Pablo Florez has cowriiten a book where to bird in Colombia. In it, he has a list of the Top 30 Most Sought-after Birds by a group of 40 birders visiting Colombia. I saw 12 of them on the trip and got photos of 10. When I show one of these birds,  I will mention its placement on the list.

So we will begin with everyone's favorite - hummingbirds. Some of these were seen previously in the Ecuador series. However, I got better photos of many of them on this trip.

The pufflegs are hummingbirds of high mountain forests. We saw 2 on the trip. The 3" male Black-thighed Puffleg (Enocnemis derbyi) is green with charcoal puffy feathers on legs that can be seen in this photo.


Black-thighed Puffleg - male
The female has a spotted breast and white leg puffs


Black-thighed Puffleg - female

The 4.75" Golden-breasted Puffleg (Enocnemis mosquera) is green with a golden chest and white leg puffs. The sexes are similar.


Golden-breasted Puffleg


The 3.25" Steely-vented Hummingbird (Amazilia saucerrottei) is green with bluish wings and tail. The bill is reddish which is typical of this genus.


Steely-vented Hummingbird
Hermits are generally brown hummingbirds and many have central elongated white tail feathers. They usually have curved bills and most species do not visit feeders, so you have to catch them at a flower. I got a photo of the 5" Tawny-bellied Hermit (Phaethornis syrmatophorus).

Tawny-bellied Hermit
The 3" Wedge-billed Hummingbird (Schistes geoffroyi) is green with white on throat and a short dagger like bill that  he can uses to pierce to base of the flower and 'steal' nectar.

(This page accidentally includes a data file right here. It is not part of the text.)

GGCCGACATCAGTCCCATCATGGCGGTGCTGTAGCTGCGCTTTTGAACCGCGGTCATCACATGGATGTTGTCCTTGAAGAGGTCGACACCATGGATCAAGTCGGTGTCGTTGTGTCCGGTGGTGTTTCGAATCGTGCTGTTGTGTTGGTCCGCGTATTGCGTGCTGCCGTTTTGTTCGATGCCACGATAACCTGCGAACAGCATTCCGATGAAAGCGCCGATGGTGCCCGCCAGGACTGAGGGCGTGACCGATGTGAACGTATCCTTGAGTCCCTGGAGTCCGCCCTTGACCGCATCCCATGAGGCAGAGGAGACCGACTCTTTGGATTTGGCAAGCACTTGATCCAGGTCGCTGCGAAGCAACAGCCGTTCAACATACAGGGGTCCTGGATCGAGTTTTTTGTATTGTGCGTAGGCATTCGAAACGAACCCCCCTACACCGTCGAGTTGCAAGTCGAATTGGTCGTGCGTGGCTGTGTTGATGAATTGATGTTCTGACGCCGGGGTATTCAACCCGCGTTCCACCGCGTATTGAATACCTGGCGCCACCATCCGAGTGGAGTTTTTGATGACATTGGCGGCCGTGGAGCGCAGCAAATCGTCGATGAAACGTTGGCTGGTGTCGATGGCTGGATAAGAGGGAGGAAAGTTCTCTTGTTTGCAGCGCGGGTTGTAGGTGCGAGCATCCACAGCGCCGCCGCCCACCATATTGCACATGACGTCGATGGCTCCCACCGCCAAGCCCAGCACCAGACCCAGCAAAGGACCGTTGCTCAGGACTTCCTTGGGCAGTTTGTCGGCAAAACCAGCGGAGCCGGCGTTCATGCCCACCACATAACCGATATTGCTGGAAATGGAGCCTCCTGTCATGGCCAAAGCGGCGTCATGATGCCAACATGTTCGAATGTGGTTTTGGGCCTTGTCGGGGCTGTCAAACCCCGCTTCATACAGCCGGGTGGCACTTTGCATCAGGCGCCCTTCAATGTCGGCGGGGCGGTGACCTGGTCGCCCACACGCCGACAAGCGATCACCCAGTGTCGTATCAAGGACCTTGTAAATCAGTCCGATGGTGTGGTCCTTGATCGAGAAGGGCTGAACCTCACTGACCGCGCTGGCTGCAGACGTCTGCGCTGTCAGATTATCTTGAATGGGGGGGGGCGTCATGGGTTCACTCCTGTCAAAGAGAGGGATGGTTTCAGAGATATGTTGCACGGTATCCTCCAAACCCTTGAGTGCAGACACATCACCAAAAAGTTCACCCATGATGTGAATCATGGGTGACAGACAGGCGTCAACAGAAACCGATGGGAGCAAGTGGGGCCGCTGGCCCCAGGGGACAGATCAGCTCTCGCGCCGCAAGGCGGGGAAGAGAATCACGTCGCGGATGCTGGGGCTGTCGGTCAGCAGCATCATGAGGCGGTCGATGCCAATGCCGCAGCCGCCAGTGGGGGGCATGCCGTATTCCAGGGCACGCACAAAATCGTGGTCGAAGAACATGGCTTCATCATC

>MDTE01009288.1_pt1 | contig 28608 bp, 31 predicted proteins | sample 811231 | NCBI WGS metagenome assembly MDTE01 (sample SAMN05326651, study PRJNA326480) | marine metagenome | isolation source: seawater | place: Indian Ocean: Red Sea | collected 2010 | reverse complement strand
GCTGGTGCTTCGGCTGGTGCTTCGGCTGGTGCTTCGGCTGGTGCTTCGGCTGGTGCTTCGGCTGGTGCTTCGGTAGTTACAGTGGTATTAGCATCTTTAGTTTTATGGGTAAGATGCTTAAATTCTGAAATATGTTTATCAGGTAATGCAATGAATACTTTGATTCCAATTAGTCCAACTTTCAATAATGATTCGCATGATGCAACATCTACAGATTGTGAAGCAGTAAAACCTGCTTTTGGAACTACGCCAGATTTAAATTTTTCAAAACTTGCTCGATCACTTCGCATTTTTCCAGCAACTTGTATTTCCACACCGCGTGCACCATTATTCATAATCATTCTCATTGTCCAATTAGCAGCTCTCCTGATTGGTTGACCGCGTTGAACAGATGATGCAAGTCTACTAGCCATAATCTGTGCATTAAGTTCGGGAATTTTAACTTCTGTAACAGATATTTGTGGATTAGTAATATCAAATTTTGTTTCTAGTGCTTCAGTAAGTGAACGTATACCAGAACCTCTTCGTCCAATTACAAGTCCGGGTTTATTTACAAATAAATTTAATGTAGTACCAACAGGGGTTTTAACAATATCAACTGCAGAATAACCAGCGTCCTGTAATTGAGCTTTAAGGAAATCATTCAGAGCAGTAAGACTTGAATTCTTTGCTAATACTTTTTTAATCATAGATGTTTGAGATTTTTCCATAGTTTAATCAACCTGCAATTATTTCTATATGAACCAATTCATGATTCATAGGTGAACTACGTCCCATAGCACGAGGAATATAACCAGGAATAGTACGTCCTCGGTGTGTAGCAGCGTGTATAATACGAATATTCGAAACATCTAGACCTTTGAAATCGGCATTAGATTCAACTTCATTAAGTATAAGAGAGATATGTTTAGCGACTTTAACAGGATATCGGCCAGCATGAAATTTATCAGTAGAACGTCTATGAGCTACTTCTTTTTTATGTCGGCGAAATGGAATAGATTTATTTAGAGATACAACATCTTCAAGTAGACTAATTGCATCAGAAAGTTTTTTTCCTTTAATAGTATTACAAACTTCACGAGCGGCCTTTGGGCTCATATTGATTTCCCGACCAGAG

Wedge-billed Hummingbird
However, here is another photo showing the bird at the base of the flower.


Wedge-billed Hummingbird
The 4.5" Shining Sunbeam (Aglaeactis cupripennis) is unique in its overall cinnamon color. The sexes are similar.


Shining Sunbeam

The 3.75" Speckled Hummingbird (Adelomyia melanogenys)  is green with buffy underparts and green spots along flanks. It has a vertical white strip behind the eye. The sexes are similar.


Speckled Hummingbird

The 3.5" male Viridian Metaltail (Metallura williami) is all green with a blue tail


Viridian Metaltail - male
The female has a greenish tail.


Viridian Metaltail - female
Lastly is the amazing 5" Sword-billed Hummingbird (Ensifera ensifera). The bill is 4" long. and makes the ID of this hummer. I had a chance to watch one come repeatedly to a feeder and finally he perched on a stick beside the feeder. This is the male with green underparts. The female would have spotted underparts.


Sword-billed Hummingird - male

Happy birding and photography,

David McDonald

dkmmdpa@gmail.com

photos copyright 2006 - 2016 David McDonald

To have these trip reports sent to your email, please email me at the above address and ask to subscribe.

Sunday, October 16, 2016

Bulletin 277 - Ecuador #11 - other birds

This will be the last of the photos from my Ecuador trip at the end of June. But don't worry I have some more from a later trip.

I got photos of 3 different jays. The Inca Jay (Cyanocorax yncas) is very similar to the Green Jay in south Texas and in fact until a few years ago, there were considered to be the same species. However, if you look closely, there are several color differences.


Inca Jay
The Turquoise Jay (Cyanolyca turcosa) is mostly blue with a black mask.


Turquoise Jay
Lastly, the Violaceous Jay (Cyanocorax violaceus) is purplish with a black hood.


Violaceous Jay
The juvenile Black Caracara (Daptrius ater) is all black with a yellow face and bill. The adult would have red in place of the yellow.


Black Caracara - juvenile
The Squirrel Cuckoo (Piaya cayana) is a typical long tailed cuckoo and yher most commonly encountered. This on is all rufous and this is the best photo I have obtained of this bird.